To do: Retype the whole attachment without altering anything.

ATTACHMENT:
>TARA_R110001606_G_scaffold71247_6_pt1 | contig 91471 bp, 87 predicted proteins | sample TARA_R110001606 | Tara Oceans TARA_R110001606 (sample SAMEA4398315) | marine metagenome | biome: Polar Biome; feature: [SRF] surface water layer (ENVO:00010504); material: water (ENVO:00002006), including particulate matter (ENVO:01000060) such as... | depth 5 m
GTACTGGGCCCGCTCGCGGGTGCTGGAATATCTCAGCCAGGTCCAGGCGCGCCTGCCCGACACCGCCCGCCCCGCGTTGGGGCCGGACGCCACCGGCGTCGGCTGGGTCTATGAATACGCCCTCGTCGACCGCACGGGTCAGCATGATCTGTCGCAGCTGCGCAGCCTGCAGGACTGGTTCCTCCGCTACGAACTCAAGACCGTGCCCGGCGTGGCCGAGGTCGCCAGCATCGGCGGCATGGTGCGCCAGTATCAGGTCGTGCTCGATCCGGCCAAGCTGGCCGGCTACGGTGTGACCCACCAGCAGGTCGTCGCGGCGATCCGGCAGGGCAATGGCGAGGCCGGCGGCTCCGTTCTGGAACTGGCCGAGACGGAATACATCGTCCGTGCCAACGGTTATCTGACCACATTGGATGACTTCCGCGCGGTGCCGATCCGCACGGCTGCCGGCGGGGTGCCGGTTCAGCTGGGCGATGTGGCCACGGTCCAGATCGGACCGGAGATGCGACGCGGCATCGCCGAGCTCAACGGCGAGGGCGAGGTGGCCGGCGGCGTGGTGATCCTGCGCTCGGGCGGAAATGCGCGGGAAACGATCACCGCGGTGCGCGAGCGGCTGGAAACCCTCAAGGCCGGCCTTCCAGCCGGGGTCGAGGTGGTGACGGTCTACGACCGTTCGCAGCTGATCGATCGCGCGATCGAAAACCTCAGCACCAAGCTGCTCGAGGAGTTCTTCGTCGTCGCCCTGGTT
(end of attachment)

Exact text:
>TARA_R110001606_G_scaffold71247_6_pt1 | contig 91471 bp, 87 predicted proteins | sample TARA_R110001606 | Tara Oceans TARA_R110001606 (sample SAMEA4398315) | marine metagenome | biome: Polar Biome; feature: [SRF] surface water layer (ENVO:00010504); material: water (ENVO:00002006), including particulate matter (ENVO:01000060) such as... | depth 5 m
GTACTGGGCCCGCTCGCGGGTGCTGGAATATCTCAGCCAGGTCCAGGCGCGCCTGCCCGACACCGCCCGCCCCGCGTTGGGGCCGGACGCCACCGGCGTCGGCTGGGTCTATGAATACGCCCTCGTCGACCGCACGGGTCAGCATGATCTGTCGCAGCTGCGCAGCCTGCAGGACTGGTTCCTCCGCTACGAACTCAAGACCGTGCCCGGCGTGGCCGAGGTCGCCAGCATCGGCGGCATGGTGCGCCAGTATCAGGTCGTGCTCGATCCGGCCAAGCTGGCCGGCTACGGTGTGACCCACCAGCAGGTCGTCGCGGCGATCCGGCAGGGCAATGGCGAGGCCGGCGGCTCCGTTCTGGAACTGGCCGAGACGGAATACATCGTCCGTGCCAACGGTTATCTGACCACATTGGATGACTTCCGCGCGGTGCCGATCCGCACGGCTGCCGGCGGGGTGCCGGTTCAGCTGGGCGATGTGGCCACGGTCCAGATCGGACCGGAGATGCGACGCGGCATCGCCGAGCTCAACGGCGAGGGCGAGGTGGCCGGCGGCGTGGTGATCCTGCGCTCGGGCGGAAATGCGCGGGAAACGATCACCGCGGTGCGCGAGCGGCTGGAAACCCTCAAGGCCGGCCTTCCAGCCGGGGTCGAGGTGGTGACGGTCTACGACCGTTCGCAGCTGATCGATCGCGCGATCGAAAACCTCAGCACCAAGCTGCTCGAGGAGTTCTTCGTCGTCGCCCTGGTT